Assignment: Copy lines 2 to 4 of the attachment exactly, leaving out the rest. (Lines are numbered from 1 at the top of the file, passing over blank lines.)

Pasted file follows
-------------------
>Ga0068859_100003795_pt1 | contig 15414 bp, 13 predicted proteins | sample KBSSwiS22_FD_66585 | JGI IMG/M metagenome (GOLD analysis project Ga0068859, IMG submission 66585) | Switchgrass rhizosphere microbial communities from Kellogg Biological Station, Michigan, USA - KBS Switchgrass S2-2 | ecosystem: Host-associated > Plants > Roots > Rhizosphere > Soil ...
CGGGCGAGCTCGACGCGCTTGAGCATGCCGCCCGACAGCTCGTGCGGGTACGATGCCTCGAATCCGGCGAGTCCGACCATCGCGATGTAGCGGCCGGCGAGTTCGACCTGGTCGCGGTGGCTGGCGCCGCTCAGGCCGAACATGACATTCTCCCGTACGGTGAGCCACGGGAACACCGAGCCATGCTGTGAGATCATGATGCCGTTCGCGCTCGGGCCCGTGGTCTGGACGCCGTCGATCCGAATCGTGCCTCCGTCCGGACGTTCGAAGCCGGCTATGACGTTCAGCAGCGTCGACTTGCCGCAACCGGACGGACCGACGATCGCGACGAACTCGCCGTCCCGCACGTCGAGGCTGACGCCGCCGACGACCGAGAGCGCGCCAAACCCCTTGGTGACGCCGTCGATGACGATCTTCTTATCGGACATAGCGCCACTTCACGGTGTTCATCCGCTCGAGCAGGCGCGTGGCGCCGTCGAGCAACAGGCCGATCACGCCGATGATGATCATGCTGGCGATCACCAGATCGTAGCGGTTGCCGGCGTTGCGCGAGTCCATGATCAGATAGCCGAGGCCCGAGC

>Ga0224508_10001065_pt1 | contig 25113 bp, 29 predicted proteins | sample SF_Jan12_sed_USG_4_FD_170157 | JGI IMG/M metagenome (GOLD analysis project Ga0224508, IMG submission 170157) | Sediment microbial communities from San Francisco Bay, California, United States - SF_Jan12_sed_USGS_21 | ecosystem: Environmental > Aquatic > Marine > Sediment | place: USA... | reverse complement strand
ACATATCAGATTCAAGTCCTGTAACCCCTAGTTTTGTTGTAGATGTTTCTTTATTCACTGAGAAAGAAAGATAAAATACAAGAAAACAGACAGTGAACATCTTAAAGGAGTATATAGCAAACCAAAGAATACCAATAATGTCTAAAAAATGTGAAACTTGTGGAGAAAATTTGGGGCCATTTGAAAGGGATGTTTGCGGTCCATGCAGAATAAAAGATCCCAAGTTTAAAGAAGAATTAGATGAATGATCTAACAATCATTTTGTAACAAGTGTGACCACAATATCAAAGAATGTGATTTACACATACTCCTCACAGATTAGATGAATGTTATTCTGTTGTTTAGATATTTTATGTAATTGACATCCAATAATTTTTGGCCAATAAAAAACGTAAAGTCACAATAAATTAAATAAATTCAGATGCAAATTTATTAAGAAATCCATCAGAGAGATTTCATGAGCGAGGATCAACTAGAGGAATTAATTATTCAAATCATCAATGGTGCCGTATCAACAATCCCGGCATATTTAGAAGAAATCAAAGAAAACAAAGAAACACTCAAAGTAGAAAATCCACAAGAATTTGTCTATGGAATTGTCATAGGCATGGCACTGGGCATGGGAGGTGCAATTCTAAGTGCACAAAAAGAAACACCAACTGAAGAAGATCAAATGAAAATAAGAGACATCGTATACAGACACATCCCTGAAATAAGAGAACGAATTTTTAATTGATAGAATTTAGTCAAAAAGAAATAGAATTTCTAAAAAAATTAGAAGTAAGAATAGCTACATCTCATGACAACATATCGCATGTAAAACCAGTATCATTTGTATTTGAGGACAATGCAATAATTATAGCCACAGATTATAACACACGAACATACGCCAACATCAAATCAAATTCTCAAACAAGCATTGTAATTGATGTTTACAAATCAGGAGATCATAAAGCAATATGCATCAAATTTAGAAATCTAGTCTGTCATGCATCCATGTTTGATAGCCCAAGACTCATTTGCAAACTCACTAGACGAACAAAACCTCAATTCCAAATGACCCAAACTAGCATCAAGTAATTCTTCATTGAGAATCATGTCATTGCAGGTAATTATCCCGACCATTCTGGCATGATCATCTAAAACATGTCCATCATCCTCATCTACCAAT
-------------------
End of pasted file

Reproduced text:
CGGGCGAGCTCGACGCGCTTGAGCATGCCGCCCGACAGCTCGTGCGGGTACGATGCCTCGAATCCGGCGAGTCCGACCATCGCGATGTAGCGGCCGGCGAGTTCGACCTGGTCGCGGTGGCTGGCGCCGCTCAGGCCGAACATGACATTCTCCCGTACGGTGAGCCACGGGAACACCGAGCCATGCTGTGAGATCATGATGCCGTTCGCGCTCGGGCCCGTGGTCTGGACGCCGTCGATCCGAATCGTGCCTCCGTCCGGACGTTCGAAGCCGGCTATGACGTTCAGCAGCGTCGACTTGCCGCAACCGGACGGACCGACGATCGCGACGAACTCGCCGTCCCGCACGTCGAGGCTGACGCCGCCGACGACCGAGAGCGCGCCAAACCCCTTGGTGACGCCGTCGATGACGATCTTCTTATCGGACATAGCGCCACTTCACGGTGTTCATCCGCTCGAGCAGGCGCGTGGCGCCGTCGAGCAACAGGCCGATCACGCCGATGATGATCATGCTGGCGATCACCAGATCGTAGCGGTTGCCGGCGTTGCGCGAGTCCATGATCAGATAGCCGAGGCCCGAGC

>Ga0224508_10001065_pt1 | contig 25113 bp, 29 predicted proteins | sample SF_Jan12_sed_USG_4_FD_170157 | JGI IMG/M metagenome (GOLD analysis project Ga0224508, IMG submission 170157) | Sediment microbial communities from San Francisco Bay, California, United States - SF_Jan12_sed_USGS_21 | ecosystem: Environmental > Aquatic > Marine > Sediment | place: USA... | reverse complement strand
ACATATCAGATTCAAGTCCTGTAACCCCTAGTTTTGTTGTAGATGTTTCTTTATTCACTGAGAAAGAAAGATAAAATACAAGAAAACAGACAGTGAACATCTTAAAGGAGTATATAGCAAACCAAAGAATACCAATAATGTCTAAAAAATGTGAAACTTGTGGAGAAAATTTGGGGCCATTTGAAAGGGATGTTTGCGGTCCATGCAGAATAAAAGATCCCAAGTTTAAAGAAGAATTAGATGAATGATCTAACAATCATTTTGTAACAAGTGTGACCACAATATCAAAGAATGTGATTTACACATACTCCTCACAGATTAGATGAATGTTATTCTGTTGTTTAGATATTTTATGTAATTGACATCCAATAATTTTTGGCCAATAAAAAACGTAAAGTCACAATAAATTAAATAAATTCAGATGCAAATTTATTAAGAAATCCATCAGAGAGATTTCATGAGCGAGGATCAACTAGAGGAATTAATTATTCAAATCATCAATGGTGCCGTATCAACAATCCCGGCATATTTAGAAGAAATCAAAGAAAACAAAGAAACACTCAAAGTAGAAAATCCACAAGAATTTGTCTATGGAATTGTCATAGGCATGGCACTGGGCATGGGAGGTGCAATTCTAAGTGCACAAAAAGAAACACCAACTGAAGAAGATCAAATGAAAATAAGAGACATCGTATACAGACACATCCCTGAAATAAGAGAACGAATTTTTAATTGATAGAATTTAGTCAAAAAGAAATAGAATTTCTAAAAAAATTAGAAGTAAGAATAGCTACATCTCATGACAACATATCGCATGTAAAACCAGTATCATTTGTATTTGAGGACAATGCAATAATTATAGCCACAGATTATAACACACGAACATACGCCAACATCAAATCAAATTCTCAAACAAGCATTGTAATTGATGTTTACAAATCAGGAGATCATAAAGCAATATGCATCAAATTTAGAAATCTAGTCTGTCATGCATCCATGTTTGATAGCCCAAGACTCATTTGCAAACTCACTAGACGAACAAAACCTCAATTCCAAATGACCCAAACTAGCATCAAGTAATTCTTCATTGAGAATCATGTCATTGCAGGTAATTATCCCGACCATTCTGGCATGATCATCTAAAACATGTCCATCATCCTCATCTACCAAT